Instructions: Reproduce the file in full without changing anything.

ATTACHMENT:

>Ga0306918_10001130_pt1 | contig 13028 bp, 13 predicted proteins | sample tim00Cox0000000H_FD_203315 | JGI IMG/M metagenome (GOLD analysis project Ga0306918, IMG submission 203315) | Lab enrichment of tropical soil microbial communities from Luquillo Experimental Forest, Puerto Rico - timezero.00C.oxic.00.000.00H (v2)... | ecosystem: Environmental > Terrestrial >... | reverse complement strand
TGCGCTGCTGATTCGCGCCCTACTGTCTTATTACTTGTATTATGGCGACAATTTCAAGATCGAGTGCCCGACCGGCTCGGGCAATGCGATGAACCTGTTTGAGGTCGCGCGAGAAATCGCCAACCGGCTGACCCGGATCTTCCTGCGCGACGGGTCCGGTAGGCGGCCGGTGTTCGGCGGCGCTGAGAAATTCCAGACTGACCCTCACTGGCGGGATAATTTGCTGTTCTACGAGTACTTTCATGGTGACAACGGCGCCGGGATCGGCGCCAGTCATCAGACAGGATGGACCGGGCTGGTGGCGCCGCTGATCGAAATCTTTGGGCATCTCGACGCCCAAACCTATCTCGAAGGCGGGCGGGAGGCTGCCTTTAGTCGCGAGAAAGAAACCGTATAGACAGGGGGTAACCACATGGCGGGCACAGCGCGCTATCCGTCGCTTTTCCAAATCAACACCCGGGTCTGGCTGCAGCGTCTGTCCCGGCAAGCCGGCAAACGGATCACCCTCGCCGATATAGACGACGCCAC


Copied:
>Ga0306918_10001130_pt1 | contig 13028 bp, 13 predicted proteins | sample tim00Cox0000000H_FD_203315 | JGI IMG/M metagenome (GOLD analysis project Ga0306918, IMG submission 203315) | Lab enrichment of tropical soil microbial communities from Luquillo Experimental Forest, Puerto Rico - timezero.00C.oxic.00.000.00H (v2)... | ecosystem: Environmental > Terrestrial >... | reverse complement strand
TGCGCTGCTGATTCGCGCCCTACTGTCTTATTACTTGTATTATGGCGACAATTTCAAGATCGAGTGCCCGACCGGCTCGGGCAATGCGATGAACCTGTTTGAGGTCGCGCGAGAAATCGCCAACCGGCTGACCCGGATCTTCCTGCGCGACGGGTCCGGTAGGCGGCCGGTGTTCGGCGGCGCTGAGAAATTCCAGACTGACCCTCACTGGCGGGATAATTTGCTGTTCTACGAGTACTTTCATGGTGACAACGGCGCCGGGATCGGCGCCAGTCATCAGACAGGATGGACCGGGCTGGTGGCGCCGCTGATCGAAATCTTTGGGCATCTCGACGCCCAAACCTATCTCGAAGGCGGGCGGGAGGCTGCCTTTAGTCGCGAGAAAGAAACCGTATAGACAGGGGGTAACCACATGGCGGGCACAGCGCGCTATCCGTCGCTTTTCCAAATCAACACCCGGGTCTGGCTGCAGCGTCTGTCCCGGCAAGCCGGCAAACGGATCACCCTCGCCGATATAGACGACGCCAC